Arnold Kling  

Tyrone on the Bailouts

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Tyler Cowen (or perhaps his evil twin) writes,

So if you're "opposed to financial bailouts," as a libertarian, you're not for the market. You're saying that one scheme for governmental disposition is better than another. Of course you are entitled to that opinion but the sheer force of libertarian doctrine is not necessarily on your side. The general pro-market and anti-government arguments are not necessarily on your side. I think it is quite plausible for a libertarian to believe that the Fed is "less bad" than the bankruptcy courts and the FDIC.

The libertarian concern should be with the rule of law and with the long-term distribution of power. The bankruptcy courts and the FDIC are institutions established by law. The bailouts were the idiosyncratic decisions of Henry Paulson and Ben Bernanke. Moreover, the Paulson Plan that became TARP was a huge transfer of power to Treasury and the Fed. It also desensitized the public to huge government expenditures and deficits, with the result that the deficits projected for years far past the expected end of the recession are higher by hundreds of billions or even trillions of dollars than what was projected before.

I could go on at length. Perhaps Tyrone and I should debate this. Eventually, such a debate would come up against the basic empirical problem that we cannot observe the alternative history. But meanwhile it would bring up a lot of interesting philosophical and economic points.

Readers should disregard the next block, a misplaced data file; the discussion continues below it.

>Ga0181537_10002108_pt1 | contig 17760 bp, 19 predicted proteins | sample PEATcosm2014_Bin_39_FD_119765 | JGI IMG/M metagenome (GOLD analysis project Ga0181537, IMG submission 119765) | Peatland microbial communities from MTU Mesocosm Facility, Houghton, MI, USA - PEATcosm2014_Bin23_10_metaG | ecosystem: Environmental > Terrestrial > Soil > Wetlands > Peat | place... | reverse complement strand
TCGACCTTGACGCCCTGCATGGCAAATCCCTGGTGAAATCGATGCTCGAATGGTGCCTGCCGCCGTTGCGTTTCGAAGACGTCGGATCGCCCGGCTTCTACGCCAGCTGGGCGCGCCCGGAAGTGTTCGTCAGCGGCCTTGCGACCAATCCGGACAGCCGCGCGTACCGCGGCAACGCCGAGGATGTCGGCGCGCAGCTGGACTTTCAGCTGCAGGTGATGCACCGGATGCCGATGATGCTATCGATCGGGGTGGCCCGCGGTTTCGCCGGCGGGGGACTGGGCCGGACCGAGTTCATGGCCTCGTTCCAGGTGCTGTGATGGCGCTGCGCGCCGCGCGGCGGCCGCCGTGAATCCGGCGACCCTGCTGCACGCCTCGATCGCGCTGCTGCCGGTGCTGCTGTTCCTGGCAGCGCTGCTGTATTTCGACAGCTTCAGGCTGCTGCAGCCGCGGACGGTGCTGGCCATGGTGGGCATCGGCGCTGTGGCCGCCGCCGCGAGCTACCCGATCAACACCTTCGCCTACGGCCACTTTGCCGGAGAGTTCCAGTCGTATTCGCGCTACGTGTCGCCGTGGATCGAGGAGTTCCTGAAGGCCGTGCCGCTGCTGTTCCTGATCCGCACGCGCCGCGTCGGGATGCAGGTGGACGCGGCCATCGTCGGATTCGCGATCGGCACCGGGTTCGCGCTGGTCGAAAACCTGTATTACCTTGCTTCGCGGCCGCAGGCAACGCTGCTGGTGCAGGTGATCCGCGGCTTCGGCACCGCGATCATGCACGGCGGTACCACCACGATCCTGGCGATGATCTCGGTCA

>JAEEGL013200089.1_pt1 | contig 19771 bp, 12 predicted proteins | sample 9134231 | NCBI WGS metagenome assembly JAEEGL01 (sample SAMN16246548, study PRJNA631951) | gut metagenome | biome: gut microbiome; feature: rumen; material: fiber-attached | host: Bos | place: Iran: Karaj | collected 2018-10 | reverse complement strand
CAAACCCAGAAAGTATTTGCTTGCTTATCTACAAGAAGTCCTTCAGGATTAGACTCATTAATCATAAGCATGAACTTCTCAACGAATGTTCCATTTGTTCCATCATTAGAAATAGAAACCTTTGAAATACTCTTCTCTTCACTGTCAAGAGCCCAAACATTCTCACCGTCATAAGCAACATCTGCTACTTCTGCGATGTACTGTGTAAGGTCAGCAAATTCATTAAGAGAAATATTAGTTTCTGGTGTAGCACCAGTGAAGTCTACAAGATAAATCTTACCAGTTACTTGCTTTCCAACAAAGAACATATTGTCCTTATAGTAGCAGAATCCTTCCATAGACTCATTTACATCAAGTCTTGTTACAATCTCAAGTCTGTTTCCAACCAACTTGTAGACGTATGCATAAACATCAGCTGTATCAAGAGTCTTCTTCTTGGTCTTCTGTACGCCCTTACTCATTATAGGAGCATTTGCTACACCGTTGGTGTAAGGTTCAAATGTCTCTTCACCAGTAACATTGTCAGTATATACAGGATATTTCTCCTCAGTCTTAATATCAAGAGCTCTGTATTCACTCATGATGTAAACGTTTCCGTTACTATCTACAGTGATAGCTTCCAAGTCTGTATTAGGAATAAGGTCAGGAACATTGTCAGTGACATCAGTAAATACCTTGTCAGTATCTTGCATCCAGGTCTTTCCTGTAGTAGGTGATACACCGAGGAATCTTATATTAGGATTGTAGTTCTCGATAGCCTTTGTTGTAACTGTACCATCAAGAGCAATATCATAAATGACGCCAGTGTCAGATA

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CATEGORIES: Political Economy

COMMENTS (4 to date)
Drewfuss writes:

"So if you're "opposed to financial bailouts," as a libertarian, you're not for the market. You're saying that one scheme for governmental disposition is better than another."

Has Cowen no concept of law versus intervention?
Is he being serious, or has something rattled him?

The decision to save AIG at any cost is not going to look "less bad" than bankruptcy very soon.

Steve Horwitz writes:


I make a similar argument at more length here.

caveat bettor writes:

Can we draw a distinction between a pragamatic libertarian (say, the version of Thomas Jefferson who wanted the Louisiana Purchase) vs. the ideological libertarian (say, his pardons for many violators of the Alien and Sedition Acts)?

I like the idea of the government doing the Louisiana Purchase, not just defense and legal system to protect property rights. I realize expanding the power of government to do these types of trades means that bad trades will probably happen, and the bad could outweigh the good.

But some good can only be had by concentration of capital. With the advent of the affordable automobile, without oligopoly seen in railroad finance, the government would have to step up to build the roads and highways infrastructure, and afford freedoms and choice of transport to the individual.

I guess a purist would call me a hypocrite.

david writes:

Thinking of bailouts as pure intervention is clearly wrong, though; bailouts have already been in the policymaking zeitgeist for decades, as Sumner might say. Everyone expected bailouts, and bailouts happened.

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